At this point, Yeong-hye's mental condition has deteriorated to where she imagines she is becoming a tree, and no longer needs to eat any food. I'll stop short of giving a complete, 'spoiler' description, in hopes blog readers will try Kang's worthy book.

One  critic, Diane Johnson, in the NY Review of Books (Crazy in Korea, 8/18/2016), presenting a review of this novel, writes: 

a short, absorbing novel that readers and reviewers have declared to be about--besides meat-eating--marriage, obedience, care-giving, adultery, art, human violence, post-human fantasy, taboos, the resolution of the desperate, "the crushing pressure of Korean etiquette," and much more.  One of the glories of novels is that their complexity allows for different interpretations, and perhaps this partly explains the Vegetarian's appeal for judges specialized in literature and translation from various language traditions and with, no doubt, different preoccupations.

There are metaphorical constructs so flexible and capacious as to allow for all of these meanings: generally, the more terse and minimalist a narrative, the more adaptable its metaphorical repertory to a wide range.
I agree with Johnson's suggestions that there are many metaphors folded into this novel, and I'll probably muse over interpretive possibilities for some time to come.  So, in spite of my pauses for consideration I described earlier on, I continued reading The Vegetarian, and concluded it was indeed a worthwhile book.

Sunday, February 14, 2016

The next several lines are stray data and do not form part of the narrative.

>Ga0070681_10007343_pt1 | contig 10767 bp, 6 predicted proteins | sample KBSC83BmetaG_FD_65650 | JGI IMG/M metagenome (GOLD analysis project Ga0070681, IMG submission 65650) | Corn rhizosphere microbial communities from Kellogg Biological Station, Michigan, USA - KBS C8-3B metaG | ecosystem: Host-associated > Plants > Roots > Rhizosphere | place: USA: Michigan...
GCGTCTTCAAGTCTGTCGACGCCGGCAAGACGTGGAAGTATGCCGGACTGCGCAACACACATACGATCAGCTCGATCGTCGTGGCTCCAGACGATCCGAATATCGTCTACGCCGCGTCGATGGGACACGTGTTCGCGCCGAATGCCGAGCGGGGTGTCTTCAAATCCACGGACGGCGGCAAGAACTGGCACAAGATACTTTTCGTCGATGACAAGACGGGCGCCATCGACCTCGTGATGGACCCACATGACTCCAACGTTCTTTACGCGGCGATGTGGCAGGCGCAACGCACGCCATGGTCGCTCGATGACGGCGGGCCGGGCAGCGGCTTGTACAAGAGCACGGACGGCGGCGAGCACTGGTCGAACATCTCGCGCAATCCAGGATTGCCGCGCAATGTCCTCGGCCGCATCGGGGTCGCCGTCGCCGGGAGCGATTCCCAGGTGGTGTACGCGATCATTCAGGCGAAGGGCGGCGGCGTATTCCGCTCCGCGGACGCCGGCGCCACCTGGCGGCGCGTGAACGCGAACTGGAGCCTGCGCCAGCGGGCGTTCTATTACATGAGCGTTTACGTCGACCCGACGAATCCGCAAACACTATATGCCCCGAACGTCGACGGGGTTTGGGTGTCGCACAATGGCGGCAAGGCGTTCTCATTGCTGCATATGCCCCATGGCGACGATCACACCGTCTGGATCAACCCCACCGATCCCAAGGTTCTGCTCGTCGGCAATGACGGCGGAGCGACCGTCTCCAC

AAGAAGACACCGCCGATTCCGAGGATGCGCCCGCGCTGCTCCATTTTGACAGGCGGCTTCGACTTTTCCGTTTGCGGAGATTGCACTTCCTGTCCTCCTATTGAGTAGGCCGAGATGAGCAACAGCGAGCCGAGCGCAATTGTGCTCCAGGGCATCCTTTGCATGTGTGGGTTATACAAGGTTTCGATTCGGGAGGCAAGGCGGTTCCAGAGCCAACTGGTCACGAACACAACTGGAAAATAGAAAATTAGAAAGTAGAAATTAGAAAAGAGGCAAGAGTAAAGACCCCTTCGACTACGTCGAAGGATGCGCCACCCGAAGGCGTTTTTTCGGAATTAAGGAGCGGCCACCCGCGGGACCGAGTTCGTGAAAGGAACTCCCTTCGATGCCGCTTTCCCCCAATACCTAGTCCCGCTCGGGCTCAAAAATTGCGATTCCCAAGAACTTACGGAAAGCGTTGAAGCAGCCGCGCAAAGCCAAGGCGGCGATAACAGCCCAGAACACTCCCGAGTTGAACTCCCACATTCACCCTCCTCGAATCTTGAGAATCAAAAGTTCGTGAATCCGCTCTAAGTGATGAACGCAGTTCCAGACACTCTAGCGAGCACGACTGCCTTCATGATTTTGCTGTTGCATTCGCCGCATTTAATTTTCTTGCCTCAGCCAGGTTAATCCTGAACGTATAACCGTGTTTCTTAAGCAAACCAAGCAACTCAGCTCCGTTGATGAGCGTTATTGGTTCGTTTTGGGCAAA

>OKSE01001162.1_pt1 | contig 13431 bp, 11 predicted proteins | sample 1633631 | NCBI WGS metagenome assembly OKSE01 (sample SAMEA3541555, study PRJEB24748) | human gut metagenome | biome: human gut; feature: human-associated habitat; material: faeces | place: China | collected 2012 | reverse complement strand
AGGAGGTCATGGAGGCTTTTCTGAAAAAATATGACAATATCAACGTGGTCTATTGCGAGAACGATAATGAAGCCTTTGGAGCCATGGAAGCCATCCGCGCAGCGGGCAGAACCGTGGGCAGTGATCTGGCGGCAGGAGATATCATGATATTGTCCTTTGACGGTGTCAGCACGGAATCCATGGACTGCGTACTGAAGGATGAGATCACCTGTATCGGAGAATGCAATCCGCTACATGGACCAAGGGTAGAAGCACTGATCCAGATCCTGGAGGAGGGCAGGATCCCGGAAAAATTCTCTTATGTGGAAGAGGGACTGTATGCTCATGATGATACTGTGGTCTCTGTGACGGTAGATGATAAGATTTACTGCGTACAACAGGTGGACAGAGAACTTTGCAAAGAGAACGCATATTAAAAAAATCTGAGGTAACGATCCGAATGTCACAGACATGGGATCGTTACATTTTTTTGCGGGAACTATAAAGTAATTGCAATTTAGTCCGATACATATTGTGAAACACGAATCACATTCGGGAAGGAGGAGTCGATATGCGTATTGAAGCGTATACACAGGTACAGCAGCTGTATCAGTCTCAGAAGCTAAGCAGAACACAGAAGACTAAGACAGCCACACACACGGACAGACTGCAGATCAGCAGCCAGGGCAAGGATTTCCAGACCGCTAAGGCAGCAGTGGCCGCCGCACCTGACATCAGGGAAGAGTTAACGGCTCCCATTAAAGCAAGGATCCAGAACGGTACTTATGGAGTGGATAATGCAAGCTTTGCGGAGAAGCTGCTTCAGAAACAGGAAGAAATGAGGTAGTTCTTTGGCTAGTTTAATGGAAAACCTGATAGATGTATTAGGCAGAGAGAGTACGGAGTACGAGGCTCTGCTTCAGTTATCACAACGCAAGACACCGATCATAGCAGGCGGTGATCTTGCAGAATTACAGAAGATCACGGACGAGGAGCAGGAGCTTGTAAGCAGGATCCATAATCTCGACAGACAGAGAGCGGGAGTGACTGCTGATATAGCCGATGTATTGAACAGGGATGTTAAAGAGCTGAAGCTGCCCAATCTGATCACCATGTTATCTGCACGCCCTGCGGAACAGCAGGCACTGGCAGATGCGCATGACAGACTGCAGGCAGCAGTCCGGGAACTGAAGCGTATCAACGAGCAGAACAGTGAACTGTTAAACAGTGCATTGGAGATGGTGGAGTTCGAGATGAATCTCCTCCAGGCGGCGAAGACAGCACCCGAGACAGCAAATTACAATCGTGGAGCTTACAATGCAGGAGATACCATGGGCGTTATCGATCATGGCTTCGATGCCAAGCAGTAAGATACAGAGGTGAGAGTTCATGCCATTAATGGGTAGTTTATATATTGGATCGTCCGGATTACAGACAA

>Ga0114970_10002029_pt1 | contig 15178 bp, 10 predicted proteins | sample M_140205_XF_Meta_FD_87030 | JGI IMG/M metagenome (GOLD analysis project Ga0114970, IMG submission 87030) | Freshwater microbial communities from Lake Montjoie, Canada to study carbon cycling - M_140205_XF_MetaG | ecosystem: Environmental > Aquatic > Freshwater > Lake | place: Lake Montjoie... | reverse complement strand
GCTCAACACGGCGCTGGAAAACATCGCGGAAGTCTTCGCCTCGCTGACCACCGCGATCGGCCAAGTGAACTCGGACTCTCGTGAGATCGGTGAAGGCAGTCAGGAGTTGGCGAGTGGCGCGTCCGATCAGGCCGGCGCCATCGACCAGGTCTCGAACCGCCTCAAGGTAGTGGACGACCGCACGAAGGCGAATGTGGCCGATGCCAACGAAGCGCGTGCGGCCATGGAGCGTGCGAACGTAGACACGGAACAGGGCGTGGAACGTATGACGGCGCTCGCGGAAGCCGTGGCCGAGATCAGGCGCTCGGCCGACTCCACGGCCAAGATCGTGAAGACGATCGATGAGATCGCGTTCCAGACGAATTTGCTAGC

themes of mortality

Evergreen pioneer cemetery in Manchester, CA
There seems to have been a steady flow of profound books touching on a theme of mortality in recent years; from my own reading I'm thinking of: Gilead by Marilynne Robinson, Being Mortal by Atul Gawande, and just lately, When Breath Becomes Air by Paul Kalanithi.  The first is fiction, about an old preacher nearing death and writing a long letter to his young son.  He wants to explain to the boy before he dies his views on life, and God, and how he came to marry the boy's much younger mother.  The second book is really creative non-fiction, being the selected experiences of a practicing physician, which serve to illustrate the attitudes of patients, and their families facing serious health issues: perhaps hopeful, or unrealistic, sometimes angry, often frightened, and how little time is frequently left, regardless of attitude.  The third book is by a doctor over the course of his internship as a neurosurgeon, covering similar ground to that in Being Mortal, but which takes a dramatic twist when the 38 years old neurosurgeon is discovered to have major lung cancer.  Now it is he chronicling his own stunned responses to the increasingly dim prospects, as he tries to carry on with his marriage and his work.  He didn't quite finish the book in his last year; his wife had to write the last chapter for him.  A good read.